War of the Rebellion: Serial 116 Page 0386 PRISONERS OF WAR AND STATE, ETC.

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SAINT LOUIS, March 18, 1862.

Colonel J. A. MULLIGAN, Chicago:

When medical officers, prisoners of war on parole, fail to do their duty to their own sick they will be put in close confinement and their names reported to me in order that I may send them to the military prison at Alton or to Fort Warren. No such medical officer will be released on parole or exchanged.



EXECUTIVE DEPARTMENT, Springfield, March 18, 1862.

Major-General HALLECK.

DEAR SIR: I am informed that you haver or are about to have more prisoners on your hands. As perhaps the barracks are more comfortable here than elsewhere and all the causes of apprehension of which I spoke to you when in Saint Louis are now removed more prisoners might be sent here if you desire. The accommodations here are pronounced very good.

Very respectfully,




Sandusky, Ohio, March 18, 1862.

Colonel J. A. MULLIGAN,

Irish Brigade, Commanding Camp Douglas, Chicago, Ill.

COLONEL: A letter addressed to the Secretary of War by John V. Farwell, president Young Men's Christian Association, asking that the chapel at Camp Douglas erected by the association and now used as a hospital be returned to their control has been referred to me with the request that I give orders in accordance with their wishes. You will therefore please remove the sick from the chapel to any suitable building in your camp which can be made available for the purpose.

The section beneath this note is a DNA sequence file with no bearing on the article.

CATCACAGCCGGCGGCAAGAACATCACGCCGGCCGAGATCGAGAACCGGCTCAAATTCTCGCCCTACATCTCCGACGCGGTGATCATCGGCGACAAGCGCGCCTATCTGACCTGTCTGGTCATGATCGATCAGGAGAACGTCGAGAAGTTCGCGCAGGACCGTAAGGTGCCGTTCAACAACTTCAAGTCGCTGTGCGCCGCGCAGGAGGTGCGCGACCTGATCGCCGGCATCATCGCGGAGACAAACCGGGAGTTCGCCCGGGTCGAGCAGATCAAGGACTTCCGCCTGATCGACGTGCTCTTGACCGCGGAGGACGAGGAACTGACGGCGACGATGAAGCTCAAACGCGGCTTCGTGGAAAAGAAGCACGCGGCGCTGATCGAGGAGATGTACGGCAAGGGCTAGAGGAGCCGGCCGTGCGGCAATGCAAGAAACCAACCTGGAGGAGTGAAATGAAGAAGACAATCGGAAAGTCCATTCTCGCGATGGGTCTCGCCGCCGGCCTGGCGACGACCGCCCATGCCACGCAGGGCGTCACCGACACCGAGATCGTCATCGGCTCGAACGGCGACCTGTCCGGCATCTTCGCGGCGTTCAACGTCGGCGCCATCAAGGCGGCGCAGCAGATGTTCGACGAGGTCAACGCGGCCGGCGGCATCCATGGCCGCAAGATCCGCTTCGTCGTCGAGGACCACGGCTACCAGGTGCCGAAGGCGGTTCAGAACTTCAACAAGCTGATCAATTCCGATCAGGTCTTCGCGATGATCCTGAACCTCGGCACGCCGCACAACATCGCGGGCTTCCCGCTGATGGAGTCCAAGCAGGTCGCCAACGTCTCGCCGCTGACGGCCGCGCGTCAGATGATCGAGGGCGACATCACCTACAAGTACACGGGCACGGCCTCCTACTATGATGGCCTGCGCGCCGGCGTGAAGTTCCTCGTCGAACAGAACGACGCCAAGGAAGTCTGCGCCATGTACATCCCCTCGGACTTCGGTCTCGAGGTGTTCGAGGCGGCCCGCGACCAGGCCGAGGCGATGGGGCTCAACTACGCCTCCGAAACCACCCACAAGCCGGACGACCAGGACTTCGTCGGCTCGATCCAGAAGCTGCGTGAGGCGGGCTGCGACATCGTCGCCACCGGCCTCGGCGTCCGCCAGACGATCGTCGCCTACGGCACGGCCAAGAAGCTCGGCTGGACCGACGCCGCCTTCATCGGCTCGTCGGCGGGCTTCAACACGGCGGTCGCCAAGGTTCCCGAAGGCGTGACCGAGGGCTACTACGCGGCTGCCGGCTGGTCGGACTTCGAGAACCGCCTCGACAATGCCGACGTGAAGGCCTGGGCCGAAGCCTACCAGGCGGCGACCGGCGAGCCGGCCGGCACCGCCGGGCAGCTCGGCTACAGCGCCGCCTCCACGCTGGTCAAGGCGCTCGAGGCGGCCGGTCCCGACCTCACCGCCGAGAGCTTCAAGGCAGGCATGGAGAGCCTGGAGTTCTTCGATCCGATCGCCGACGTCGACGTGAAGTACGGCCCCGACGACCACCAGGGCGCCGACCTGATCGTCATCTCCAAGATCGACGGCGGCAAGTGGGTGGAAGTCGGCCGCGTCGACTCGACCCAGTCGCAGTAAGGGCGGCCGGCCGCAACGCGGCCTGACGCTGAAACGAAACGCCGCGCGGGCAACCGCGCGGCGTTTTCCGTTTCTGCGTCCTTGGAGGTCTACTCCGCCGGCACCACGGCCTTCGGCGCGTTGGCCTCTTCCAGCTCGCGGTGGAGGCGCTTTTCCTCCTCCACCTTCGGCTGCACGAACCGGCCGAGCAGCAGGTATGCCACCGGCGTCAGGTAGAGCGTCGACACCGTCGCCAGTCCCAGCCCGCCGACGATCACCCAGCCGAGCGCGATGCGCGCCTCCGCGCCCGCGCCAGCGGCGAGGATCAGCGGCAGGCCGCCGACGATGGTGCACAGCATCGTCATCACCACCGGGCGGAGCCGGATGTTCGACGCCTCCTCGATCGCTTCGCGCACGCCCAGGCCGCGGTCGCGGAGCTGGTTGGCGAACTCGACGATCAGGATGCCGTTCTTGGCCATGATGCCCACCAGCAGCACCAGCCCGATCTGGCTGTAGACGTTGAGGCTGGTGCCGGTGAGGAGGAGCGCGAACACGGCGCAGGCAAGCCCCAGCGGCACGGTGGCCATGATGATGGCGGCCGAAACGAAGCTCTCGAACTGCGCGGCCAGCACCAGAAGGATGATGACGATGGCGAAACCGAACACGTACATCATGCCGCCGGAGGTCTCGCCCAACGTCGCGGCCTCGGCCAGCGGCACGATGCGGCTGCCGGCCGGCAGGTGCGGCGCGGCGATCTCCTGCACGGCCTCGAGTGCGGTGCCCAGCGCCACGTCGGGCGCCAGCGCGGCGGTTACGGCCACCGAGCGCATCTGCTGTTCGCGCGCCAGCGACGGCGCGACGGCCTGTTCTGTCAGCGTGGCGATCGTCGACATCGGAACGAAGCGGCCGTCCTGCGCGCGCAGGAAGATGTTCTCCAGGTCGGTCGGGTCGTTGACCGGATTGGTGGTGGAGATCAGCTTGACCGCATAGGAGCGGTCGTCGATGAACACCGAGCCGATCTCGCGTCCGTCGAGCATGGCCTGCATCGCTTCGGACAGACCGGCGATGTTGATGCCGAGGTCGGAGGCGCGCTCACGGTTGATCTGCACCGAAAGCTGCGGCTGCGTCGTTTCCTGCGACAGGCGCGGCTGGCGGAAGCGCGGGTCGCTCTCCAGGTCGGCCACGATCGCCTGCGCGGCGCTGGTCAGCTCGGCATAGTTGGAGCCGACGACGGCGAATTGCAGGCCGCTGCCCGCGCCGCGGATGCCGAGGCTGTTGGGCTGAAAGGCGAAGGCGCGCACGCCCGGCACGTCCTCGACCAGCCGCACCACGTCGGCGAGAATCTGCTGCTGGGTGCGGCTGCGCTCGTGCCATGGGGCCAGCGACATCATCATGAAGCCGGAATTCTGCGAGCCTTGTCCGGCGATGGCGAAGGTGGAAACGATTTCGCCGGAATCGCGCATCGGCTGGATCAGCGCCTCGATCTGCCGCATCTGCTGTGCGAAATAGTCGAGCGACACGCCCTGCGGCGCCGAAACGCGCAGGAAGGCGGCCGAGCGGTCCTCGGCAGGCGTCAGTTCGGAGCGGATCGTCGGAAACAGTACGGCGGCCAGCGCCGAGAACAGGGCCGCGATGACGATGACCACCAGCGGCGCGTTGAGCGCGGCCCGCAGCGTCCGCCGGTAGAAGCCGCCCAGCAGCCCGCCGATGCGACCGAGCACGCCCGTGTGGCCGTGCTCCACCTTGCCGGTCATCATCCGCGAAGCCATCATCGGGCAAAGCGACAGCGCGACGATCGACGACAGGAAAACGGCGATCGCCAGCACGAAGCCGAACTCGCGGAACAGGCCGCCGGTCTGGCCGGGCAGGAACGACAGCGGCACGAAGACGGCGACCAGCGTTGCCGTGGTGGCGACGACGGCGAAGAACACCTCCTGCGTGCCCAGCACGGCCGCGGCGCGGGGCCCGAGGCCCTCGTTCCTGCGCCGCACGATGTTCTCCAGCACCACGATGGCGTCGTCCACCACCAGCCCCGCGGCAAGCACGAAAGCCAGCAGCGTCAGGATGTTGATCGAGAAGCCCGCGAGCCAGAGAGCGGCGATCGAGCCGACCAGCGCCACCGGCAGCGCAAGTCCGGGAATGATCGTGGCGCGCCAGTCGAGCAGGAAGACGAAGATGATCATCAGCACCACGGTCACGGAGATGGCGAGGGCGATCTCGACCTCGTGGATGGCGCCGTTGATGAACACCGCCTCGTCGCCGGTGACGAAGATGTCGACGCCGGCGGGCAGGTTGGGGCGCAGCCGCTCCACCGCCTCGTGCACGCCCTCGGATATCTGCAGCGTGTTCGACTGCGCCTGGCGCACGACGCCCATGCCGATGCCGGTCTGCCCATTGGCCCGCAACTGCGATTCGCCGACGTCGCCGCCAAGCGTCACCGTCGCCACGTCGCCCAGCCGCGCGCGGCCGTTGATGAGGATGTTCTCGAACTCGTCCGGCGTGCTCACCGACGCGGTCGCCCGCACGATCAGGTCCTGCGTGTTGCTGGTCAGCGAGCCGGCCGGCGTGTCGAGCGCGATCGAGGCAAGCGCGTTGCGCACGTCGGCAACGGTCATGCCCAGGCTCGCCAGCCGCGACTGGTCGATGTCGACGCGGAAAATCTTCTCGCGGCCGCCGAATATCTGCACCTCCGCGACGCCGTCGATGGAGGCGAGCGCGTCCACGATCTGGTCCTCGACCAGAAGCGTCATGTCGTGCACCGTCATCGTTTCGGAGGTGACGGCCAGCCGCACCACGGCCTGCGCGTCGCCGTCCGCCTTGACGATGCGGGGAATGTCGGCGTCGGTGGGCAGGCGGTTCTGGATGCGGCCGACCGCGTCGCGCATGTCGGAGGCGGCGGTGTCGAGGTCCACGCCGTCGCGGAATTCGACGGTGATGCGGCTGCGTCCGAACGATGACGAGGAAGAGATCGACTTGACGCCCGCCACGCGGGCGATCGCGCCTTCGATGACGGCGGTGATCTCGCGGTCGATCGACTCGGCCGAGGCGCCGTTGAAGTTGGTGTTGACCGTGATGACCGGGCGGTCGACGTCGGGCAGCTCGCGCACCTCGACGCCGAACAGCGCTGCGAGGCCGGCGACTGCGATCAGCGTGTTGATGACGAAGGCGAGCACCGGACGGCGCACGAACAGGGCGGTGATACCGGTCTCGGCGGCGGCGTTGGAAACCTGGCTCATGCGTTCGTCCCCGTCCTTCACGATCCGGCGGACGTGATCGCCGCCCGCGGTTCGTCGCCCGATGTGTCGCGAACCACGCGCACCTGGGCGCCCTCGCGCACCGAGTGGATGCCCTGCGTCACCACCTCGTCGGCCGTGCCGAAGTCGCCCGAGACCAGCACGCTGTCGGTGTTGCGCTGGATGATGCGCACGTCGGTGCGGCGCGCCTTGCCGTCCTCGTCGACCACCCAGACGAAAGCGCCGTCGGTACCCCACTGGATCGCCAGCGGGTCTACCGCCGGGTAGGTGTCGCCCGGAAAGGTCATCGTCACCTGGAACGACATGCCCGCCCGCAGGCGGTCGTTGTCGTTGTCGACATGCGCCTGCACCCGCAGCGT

Mr. Farwell also asks in the name of the association that they may have every facility for holding meetings among the prisoners of a religious character and the undisturbed use of the chapel for that purpose. If the prisoners desire it it would be very proper and very gratifying to permit them to attend service at the chapel when any minister offers to preach to them, but the prisoners only must attend the service on such occasions; there must be no mingling of our troops or visitors with them. The association cannot be permitted to hold meetings with the prisoners.

Very respectfully, your obedient servant,


Lieutenant Colonel Eighth Infantry, Commissary-General of Prisoners.


Sandusky, Ohio, March 18, 1862.

Captain JAMES A. EKIN,

Assistant Quartermaster, U. S. Army, Indianapolis, Ind.

CAPTAIN: I have authority to put an extension to the city hospital and to build a bake-house at the camp and I wish you would prepare